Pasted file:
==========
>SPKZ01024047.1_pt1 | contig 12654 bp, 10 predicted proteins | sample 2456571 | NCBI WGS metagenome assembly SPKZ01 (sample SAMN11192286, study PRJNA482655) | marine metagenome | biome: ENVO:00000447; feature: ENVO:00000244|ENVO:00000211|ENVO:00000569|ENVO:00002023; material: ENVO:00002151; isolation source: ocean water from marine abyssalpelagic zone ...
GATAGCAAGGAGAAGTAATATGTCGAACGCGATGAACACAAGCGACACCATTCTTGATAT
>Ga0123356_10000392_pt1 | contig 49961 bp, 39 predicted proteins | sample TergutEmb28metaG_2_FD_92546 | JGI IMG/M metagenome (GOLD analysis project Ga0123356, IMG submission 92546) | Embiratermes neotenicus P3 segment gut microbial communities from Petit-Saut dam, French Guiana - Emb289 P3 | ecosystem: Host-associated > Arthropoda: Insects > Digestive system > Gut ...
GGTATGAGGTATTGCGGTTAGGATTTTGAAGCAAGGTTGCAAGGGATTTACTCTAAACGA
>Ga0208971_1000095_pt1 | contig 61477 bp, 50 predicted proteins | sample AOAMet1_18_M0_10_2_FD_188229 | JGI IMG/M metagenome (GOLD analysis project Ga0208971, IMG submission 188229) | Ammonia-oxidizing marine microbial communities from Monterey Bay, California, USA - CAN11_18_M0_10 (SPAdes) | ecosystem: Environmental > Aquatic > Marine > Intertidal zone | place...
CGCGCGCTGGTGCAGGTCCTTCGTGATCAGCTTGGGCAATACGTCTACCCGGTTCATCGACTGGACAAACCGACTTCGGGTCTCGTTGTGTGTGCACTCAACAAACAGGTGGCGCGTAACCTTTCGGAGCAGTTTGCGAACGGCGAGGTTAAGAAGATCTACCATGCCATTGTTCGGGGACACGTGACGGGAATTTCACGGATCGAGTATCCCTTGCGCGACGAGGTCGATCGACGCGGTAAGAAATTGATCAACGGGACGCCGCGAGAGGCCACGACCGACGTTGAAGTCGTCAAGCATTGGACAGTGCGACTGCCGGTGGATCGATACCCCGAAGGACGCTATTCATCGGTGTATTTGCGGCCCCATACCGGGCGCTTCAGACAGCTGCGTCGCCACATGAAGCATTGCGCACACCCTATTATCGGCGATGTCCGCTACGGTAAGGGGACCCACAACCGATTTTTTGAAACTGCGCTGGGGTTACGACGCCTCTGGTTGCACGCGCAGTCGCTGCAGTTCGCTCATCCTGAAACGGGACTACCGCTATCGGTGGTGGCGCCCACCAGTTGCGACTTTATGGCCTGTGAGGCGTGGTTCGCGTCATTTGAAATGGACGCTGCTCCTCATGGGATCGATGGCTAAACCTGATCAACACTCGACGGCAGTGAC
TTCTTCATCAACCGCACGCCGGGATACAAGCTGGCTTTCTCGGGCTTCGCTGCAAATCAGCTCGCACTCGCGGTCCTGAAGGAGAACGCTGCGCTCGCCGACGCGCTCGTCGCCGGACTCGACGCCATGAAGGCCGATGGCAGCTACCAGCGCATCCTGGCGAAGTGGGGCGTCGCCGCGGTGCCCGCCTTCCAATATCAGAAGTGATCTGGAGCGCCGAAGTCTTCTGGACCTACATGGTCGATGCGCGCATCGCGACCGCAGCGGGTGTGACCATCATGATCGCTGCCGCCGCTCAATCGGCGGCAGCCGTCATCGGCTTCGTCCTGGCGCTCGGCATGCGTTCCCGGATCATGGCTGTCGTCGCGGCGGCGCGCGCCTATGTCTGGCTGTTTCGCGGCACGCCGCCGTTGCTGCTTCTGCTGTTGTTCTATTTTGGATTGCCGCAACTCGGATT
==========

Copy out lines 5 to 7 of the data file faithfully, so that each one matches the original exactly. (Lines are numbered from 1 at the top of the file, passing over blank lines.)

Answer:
>Ga0208971_1000095_pt1 | contig 61477 bp, 50 predicted proteins | sample AOAMet1_18_M0_10_2_FD_188229 | JGI IMG/M metagenome (GOLD analysis project Ga0208971, IMG submission 188229) | Ammonia-oxidizing marine microbial communities from Monterey Bay, California, USA - CAN11_18_M0_10 (SPAdes) | ecosystem: Environmental > Aquatic > Marine > Intertidal zone | place...
CGCGCGCTGGTGCAGGTCCTTCGTGATCAGCTTGGGCAATACGTCTACCCGGTTCATCGACTGGACAAACCGACTTCGGGTCTCGTTGTGTGTGCACTCAACAAACAGGTGGCGCGTAACCTTTCGGAGCAGTTTGCGAACGGCGAGGTTAAGAAGATCTACCATGCCATTGTTCGGGGACACGTGACGGGAATTTCACGGATCGAGTATCCCTTGCGCGACGAGGTCGATCGACGCGGTAAGAAATTGATCAACGGGACGCCGCGAGAGGCCACGACCGACGTTGAAGTCGTCAAGCATTGGACAGTGCGACTGCCGGTGGATCGATACCCCGAAGGACGCTATTCATCGGTGTATTTGCGGCCCCATACCGGGCGCTTCAGACAGCTGCGTCGCCACATGAAGCATTGCGCACACCCTATTATCGGCGATGTCCGCTACGGTAAGGGGACCCACAACCGATTTTTTGAAACTGCGCTGGGGTTACGACGCCTCTGGTTGCACGCGCAGTCGCTGCAGTTCGCTCATCCTGAAACGGGACTACCGCTATCGGTGGTGGCGCCCACCAGTTGCGACTTTATGGCCTGTGAGGCGTGGTTCGCGTCATTTGAAATGGACGCTGCTCCTCATGGGATCGATGGCTAAACCTGATCAACACTCGACGGCAGTGAC
TTCTTCATCAACCGCACGCCGGGATACAAGCTGGCTTTCTCGGGCTTCGCTGCAAATCAGCTCGCACTCGCGGTCCTGAAGGAGAACGCTGCGCTCGCCGACGCGCTCGTCGCCGGACTCGACGCCATGAAGGCCGATGGCAGCTACCAGCGCATCCTGGCGAAGTGGGGCGTCGCCGCGGTGCCCGCCTTCCAATATCAGAAGTGATCTGGAGCGCCGAAGTCTTCTGGACCTACATGGTCGATGCGCGCATCGCGACCGCAGCGGGTGTGACCATCATGATCGCTGCCGCCGCTCAATCGGCGGCAGCCGTCATCGGCTTCGTCCTGGCGCTCGGCATGCGTTCCCGGATCATGGCTGTCGTCGCGGCGGCGCGCGCCTATGTCTGGCTGTTTCGCGGCACGCCGCCGTTGCTGCTTCTGCTGTTGTTCTATTTTGGATTGCCGCAACTCGGATT